My phone rang around 9:30 yesterday evening. It was my dad. I assumed he was calling to discuss The Big Bang Theory, so I immediately launched into the discussion I wanted to have with him.
“Do you think that they’re adding too much girly-stuff into the show? I think the show is at the top of its game when it’s mostly science with the sexual tension undertones. I mean, I love all of the girls, especially the geeky ones, but if I wanted to watch a show about planning a wedding, I’d watch Brideszillas!”
He agreed with me. And then there was a pause.
Now, normally my dad loves to not only recap the show but launch into deep, philosophical questions about why our society believes what it does and acts how they do. He is who I go to when I want to discuss the whys of the world. He’s always up for discussion, especially for debate. So the pause was disconcerting. He ended it with a sniffle.
“Uh, I have some bad news.”
The last time my parents called with bad news, my grandfather had passed away suddenly. I sat up straight on the couch and braced myself.
Steinway came to us in the winter of 1998. I was just turning 17. My first cat, Boo, had died the previous year and I had sworn, as most pet owners do, that I was never going to get another cat. Steinway was a stray that a family friend rescued at work, and upon seeing his sleek black body, white feet, white ascot and white whiskers on one side but black whiskers on the other side, I fell in love immediately. Like our previous cat, he was my cat.
To name him, I went through every letter of the alphabet and wrote down two names for each of those letters. Until I got to S. As he sat beside me, all black and white and love, I wrote down Steinway. If you don’t know my history, it would be a good time to let you know that Rachel from Glee and I shared something very important: We were musical theater geeks. I wrote down Steinway and didn’t write any more. He was named. My musical, loving, beautiful cat.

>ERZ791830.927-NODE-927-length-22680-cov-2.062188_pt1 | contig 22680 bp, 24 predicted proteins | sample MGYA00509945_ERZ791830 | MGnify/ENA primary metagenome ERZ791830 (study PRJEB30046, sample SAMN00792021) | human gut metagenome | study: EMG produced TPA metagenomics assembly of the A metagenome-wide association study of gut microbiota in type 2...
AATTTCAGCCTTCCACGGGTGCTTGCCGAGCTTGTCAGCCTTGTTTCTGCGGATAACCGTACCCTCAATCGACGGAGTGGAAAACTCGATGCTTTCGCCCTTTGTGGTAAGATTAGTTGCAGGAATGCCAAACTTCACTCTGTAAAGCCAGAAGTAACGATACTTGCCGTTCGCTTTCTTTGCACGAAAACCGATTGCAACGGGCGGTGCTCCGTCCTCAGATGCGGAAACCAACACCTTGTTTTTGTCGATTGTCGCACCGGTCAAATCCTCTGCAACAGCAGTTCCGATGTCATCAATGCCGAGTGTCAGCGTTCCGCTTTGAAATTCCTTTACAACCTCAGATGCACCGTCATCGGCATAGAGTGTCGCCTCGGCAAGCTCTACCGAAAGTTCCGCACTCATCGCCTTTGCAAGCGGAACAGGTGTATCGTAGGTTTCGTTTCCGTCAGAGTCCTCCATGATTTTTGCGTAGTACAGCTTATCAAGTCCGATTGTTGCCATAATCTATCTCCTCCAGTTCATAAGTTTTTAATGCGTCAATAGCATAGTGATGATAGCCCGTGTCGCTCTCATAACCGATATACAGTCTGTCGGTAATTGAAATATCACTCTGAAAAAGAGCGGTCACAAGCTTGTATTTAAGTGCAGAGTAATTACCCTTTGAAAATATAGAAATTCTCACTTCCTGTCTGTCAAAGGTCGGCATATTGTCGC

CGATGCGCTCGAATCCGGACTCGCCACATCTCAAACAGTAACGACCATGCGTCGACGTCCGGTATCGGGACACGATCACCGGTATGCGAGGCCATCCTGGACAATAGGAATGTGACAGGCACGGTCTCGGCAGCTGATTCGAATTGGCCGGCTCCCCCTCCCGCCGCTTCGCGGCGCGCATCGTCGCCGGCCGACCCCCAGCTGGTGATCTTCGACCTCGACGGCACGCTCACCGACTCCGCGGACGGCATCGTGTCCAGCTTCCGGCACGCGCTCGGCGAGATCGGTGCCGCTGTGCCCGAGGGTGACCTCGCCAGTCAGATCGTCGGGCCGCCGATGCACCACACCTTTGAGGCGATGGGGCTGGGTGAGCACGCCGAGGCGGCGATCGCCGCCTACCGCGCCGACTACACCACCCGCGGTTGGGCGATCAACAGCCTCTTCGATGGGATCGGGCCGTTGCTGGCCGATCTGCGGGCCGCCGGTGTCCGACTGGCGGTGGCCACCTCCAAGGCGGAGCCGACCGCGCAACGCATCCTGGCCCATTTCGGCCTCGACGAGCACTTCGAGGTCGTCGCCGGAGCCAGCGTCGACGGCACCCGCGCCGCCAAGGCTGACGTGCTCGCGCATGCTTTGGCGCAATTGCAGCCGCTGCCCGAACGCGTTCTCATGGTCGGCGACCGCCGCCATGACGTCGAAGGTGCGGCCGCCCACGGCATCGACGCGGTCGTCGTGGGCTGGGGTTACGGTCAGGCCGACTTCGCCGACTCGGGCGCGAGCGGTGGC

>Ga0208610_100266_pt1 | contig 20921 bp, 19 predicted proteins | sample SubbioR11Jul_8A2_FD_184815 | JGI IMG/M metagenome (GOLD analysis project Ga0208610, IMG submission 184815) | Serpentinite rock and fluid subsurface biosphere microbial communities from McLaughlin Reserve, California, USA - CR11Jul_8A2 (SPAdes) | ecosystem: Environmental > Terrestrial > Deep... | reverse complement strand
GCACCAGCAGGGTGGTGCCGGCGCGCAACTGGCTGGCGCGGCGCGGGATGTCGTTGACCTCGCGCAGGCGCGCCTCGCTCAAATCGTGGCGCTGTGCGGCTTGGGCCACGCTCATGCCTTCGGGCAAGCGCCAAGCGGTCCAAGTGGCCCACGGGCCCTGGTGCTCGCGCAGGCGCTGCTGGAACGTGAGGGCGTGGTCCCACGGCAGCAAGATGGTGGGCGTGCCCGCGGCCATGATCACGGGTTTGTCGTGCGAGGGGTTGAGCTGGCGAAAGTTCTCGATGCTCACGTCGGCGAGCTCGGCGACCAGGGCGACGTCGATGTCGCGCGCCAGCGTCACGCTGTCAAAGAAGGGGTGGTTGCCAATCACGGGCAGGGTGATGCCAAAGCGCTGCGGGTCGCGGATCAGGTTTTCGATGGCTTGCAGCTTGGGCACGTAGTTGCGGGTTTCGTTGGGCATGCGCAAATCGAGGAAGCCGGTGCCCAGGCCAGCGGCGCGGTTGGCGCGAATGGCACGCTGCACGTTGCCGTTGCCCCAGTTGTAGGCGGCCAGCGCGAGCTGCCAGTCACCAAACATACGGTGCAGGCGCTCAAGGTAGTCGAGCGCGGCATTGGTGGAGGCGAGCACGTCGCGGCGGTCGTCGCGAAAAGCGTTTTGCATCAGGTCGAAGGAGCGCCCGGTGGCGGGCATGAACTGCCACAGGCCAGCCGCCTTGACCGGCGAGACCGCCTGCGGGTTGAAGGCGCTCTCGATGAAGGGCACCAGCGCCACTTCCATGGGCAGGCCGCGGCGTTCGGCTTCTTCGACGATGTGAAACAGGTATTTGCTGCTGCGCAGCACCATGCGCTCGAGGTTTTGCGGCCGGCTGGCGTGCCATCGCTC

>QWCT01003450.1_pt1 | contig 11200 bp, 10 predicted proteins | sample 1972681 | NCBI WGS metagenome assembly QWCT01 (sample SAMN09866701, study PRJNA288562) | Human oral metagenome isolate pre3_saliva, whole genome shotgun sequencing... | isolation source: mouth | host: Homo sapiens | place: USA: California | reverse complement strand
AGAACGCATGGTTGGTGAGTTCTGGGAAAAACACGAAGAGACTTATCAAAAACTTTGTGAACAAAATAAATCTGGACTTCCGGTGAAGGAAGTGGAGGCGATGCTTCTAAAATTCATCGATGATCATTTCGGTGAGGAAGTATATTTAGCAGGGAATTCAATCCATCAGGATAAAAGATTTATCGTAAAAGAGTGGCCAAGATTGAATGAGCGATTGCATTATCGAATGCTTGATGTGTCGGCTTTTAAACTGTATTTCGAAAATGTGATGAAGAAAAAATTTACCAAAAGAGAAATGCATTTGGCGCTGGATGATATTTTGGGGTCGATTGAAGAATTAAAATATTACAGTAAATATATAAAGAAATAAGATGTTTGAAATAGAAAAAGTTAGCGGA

He was with me in my senior pictures (though not all of them). When I was pregnant with the Munchkin, he protected me. And, oddly as he was fixed, sprayed me. Twice. Apparently that’s a thing that happens. When I married my husband, Steinway had to stay with my parents. My husband is allergic to cats. At one point in time, a Post Secret card read something like, “My partner is allergic to cats and I resent him a little bit.” My husband accused me of sending it in. I didn’t. But I did always miss Steinway.
I visited with him whenever we visited The Farm. He was always my cat; funny and loyal and foot attacking. I always felt liked he looked at me with a sad gleam in his eye when I left. I had cat abandonment guilt. But my parents loved him and he was well cared for.
Mom told me last night that when she did the laundry earlier this week, he attacked her feet as he always did. I made a joke, through my tears, that seeing as he was my cat, it was probably his kidneys that gave out — like my old cat.
I cried on my husband, who let me cry on him despite sneezing at the thought of a cat. My eyes were puffy and my eye makeup was smeared as I realized: Steinway was the last cat I’ll ever own. My heart tugged a little more. Boo and Steinway were such great pets. I feel a bit of sadness knowing that the cat-owning phase of my life is completely over. Unless I outlive my husband, at which time it will be understood that I will become a crazy cat lady. (Because another husband? I think not.)
The pets from my childhood are now officially all gone. Alice in Wonderland, Boo, Pretty Patty, Casey and Steinway have all passed on from this world. I now feel the tug even more to get my sons a pet, but I realize that we’re not ready yet. In fact, this pain of loss pokes that soft spot in my heart that reminds me how deeply I feel these losses. I don’t think I could handle my sons dealing with such a loss either. Someday. Someday.
(As I moved out in 2003, pre-digital camera, I have zero pics of Steinway scanned. I should work on that.)